Qatar is exploiting workers and placing them in unsafe conditions to prepare for the upcoming World Cup tournament in 2022.
We are all anticipating a return of the beautiful game in 2022 when the World Cup will be hosted in Qatar. But the tournament may be tainted by worker deaths in the lead up to the games.
Qatar won the rights to host the 2022 World Cup back in 2010. Since that time, 6,500 migrant workers have died in Qatar. That’s more worker deaths than in any other host country in the history of the tournament. Prior to the 2014 World Cup in Brazil, there were ten worker deaths. In South Africa, the number of worker deaths was two.
The soccer world has been in a heated argument, should the 2022 world cup be boycotted or switched to another country?
This isn’t the first time FIFA sent the World Cup event to be hosted in a country that has a poor human rights record. When Brazil held the World Cup in 2014 at Rio de Janeiro, questions were raised about the many run down favelas housing the poor of the city. Rather than address the issue of poverty in the city, the Brazilian government simply boarded up the favelas, hiding them from the ideas of the tourists who would otherwise see the neighborhoods as they travel from the airport.
There have been mixed feelings about what to do regarding the situation in Qatar.
Roberto Martinez, the head coach of the Belgium national team isn’t a big fan of boycotting the World Cup. He said it would be a “big mistake” to cancel the prestigious tournament.
Germany, Norway and Denmark have all stood up and taken action with the ongoing crisis in Qatar. The three international teams wore shirts saying “Human Rights On and Off the Pitch” during their World Cup qualifiers matches to raise awareness.
German soccer star Toni Kroos said, “It’s wrong that the World Cup was awarded to Qatar,” but Kroos also doesn’t agree with calls to boycott the tournament. He believes that a boycott or protests won’t help migrant workers.
The famous German goalie Manuel Neuer said, “We are all in favor of fair play, both on the field and off the field too, and we stand for equal human rights with these workers.”
The Norweign national coach Stale Solbakken suggested that FIFA could impose stricter guidelines and more authority when it comes to hosting the World Cup.
Most of the migrant workers in Qatar are from India, Pakistan, Nepal, Bangladesh, and Sri Lanka. Much of the money these workers earn is sent back home to their families to help them with their basic needs such as food, water and shelter.
Qatar is a money hub known for its oil resources and high skyscrapers.
UEFA and FIFA have also been accused in the past for being monopolies and for failing to penalize teams and nations that break their rules. FIFA has also been accused of taking bribes from host countries like Russia and Qatar in order to secure their hosting rights.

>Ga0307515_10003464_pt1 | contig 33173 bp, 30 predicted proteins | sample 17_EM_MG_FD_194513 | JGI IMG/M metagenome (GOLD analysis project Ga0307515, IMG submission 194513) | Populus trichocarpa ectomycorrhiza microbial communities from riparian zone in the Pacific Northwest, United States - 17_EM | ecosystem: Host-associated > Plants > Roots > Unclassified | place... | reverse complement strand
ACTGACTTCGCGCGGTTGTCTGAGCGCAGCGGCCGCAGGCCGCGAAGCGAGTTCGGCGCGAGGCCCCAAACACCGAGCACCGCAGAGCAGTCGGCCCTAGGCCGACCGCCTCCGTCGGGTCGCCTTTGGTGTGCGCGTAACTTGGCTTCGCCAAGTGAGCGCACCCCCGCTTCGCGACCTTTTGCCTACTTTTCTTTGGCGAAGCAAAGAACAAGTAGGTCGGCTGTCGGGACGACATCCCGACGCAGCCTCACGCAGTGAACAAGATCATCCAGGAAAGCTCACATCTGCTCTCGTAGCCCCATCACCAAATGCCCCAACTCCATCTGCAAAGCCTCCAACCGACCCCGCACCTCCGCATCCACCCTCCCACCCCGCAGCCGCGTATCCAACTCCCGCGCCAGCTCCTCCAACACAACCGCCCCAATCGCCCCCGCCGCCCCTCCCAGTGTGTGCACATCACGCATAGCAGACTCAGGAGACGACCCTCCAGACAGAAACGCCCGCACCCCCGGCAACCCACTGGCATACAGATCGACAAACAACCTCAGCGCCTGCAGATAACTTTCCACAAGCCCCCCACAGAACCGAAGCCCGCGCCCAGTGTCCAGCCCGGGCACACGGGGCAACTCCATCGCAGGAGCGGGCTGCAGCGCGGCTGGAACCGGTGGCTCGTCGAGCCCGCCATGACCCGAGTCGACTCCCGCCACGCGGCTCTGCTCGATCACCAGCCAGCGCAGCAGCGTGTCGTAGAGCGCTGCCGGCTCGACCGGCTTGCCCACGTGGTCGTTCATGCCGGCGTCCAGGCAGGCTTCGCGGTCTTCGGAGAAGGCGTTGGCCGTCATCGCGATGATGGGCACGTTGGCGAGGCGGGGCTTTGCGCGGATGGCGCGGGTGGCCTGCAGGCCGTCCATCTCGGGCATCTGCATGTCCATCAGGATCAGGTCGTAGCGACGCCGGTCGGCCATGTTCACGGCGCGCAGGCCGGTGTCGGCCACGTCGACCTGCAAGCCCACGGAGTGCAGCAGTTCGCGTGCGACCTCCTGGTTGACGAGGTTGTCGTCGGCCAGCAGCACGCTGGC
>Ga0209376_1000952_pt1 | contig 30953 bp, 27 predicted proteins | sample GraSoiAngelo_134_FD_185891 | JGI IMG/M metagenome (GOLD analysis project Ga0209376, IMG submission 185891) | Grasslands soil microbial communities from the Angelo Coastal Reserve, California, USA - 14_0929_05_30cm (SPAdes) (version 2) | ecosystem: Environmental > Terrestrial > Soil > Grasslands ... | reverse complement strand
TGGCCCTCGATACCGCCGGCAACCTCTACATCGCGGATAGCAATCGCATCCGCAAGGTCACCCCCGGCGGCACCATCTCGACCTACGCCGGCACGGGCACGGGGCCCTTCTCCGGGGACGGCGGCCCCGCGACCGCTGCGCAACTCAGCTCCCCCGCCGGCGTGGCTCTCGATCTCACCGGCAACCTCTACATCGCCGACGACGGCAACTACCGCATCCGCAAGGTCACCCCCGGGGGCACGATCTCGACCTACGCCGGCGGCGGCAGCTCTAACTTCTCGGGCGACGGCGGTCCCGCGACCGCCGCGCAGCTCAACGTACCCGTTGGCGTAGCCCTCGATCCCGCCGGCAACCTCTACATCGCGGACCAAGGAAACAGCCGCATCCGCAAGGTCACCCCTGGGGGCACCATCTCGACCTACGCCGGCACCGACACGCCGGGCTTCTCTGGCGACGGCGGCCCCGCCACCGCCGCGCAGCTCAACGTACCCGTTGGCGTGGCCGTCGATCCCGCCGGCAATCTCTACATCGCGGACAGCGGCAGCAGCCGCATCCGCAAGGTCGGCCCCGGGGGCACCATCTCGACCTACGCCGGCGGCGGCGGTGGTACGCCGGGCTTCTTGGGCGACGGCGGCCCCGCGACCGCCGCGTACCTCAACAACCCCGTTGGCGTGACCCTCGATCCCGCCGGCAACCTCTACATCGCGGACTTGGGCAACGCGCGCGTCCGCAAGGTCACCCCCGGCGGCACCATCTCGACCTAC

Recently, a Dutch company “Hendriks Graszoden” given a contract for grass production for the pitches has terminated their contract with Qatar due to the ongoing human rights problems facing these migrant workers.Hendriks Graszoden’s spokespersons said, “We saw how the stadiums were being built. Not all workers wore protective clothing,we didn’t like what we saw from the organization.” They are being overworked and they don’t have harnesses when scaling tall buildings and they don’t wear proper equipment. The company also states that these underpaid and underprivileged employees are being dressed and treated differently than the born Qatari citizens.
Danish bank Arbejdernes Landsbank has also said they don’t want their brand on the kits of national teams that will be playing in the 2022 World Cup.
This isn’t the first time the soccer world has seen boycott protests. Similar situations have occurred in Brazil 2014 and the Sochi Olympics but those protests did not have a significant impact on the soccer stage. Whether or not the current discomfort with Qatar’s migrant worker deaths will have any impact is yet to be seen.
Qatari officials deny that 6500 migrant workers have passed away and say that it’s less.
In a recent meeting between FIFA and Qatar’s officials, Hassan Al Thawadi, the secretary general of Qatar’s orgazning body, assured FIFA’s president that “significant progress” has been sought through a labour agreement since 2010.
Qatari officials have also stated this was expected and normal due to the population of these communities. “The mortality rate among these communities is within the expected range for the size and demographics of the population. However, every lost life is a tragedy, and no effort is spared in trying to prevent every death in our country,” the Qatari government explained with a statement. The Qatari official also added to his comment that all the foreign workers have free first class healthcare from the country which has seen a “steady decline” in the death toll of these emigrant labour workers.
In fact, critics say that because the 6,500 number does not include deaths of workers from the Philippines and Kenya, which have not reported this information, the total death tally must be substantially higher.
Image Credit: International Labor Organization/Flickr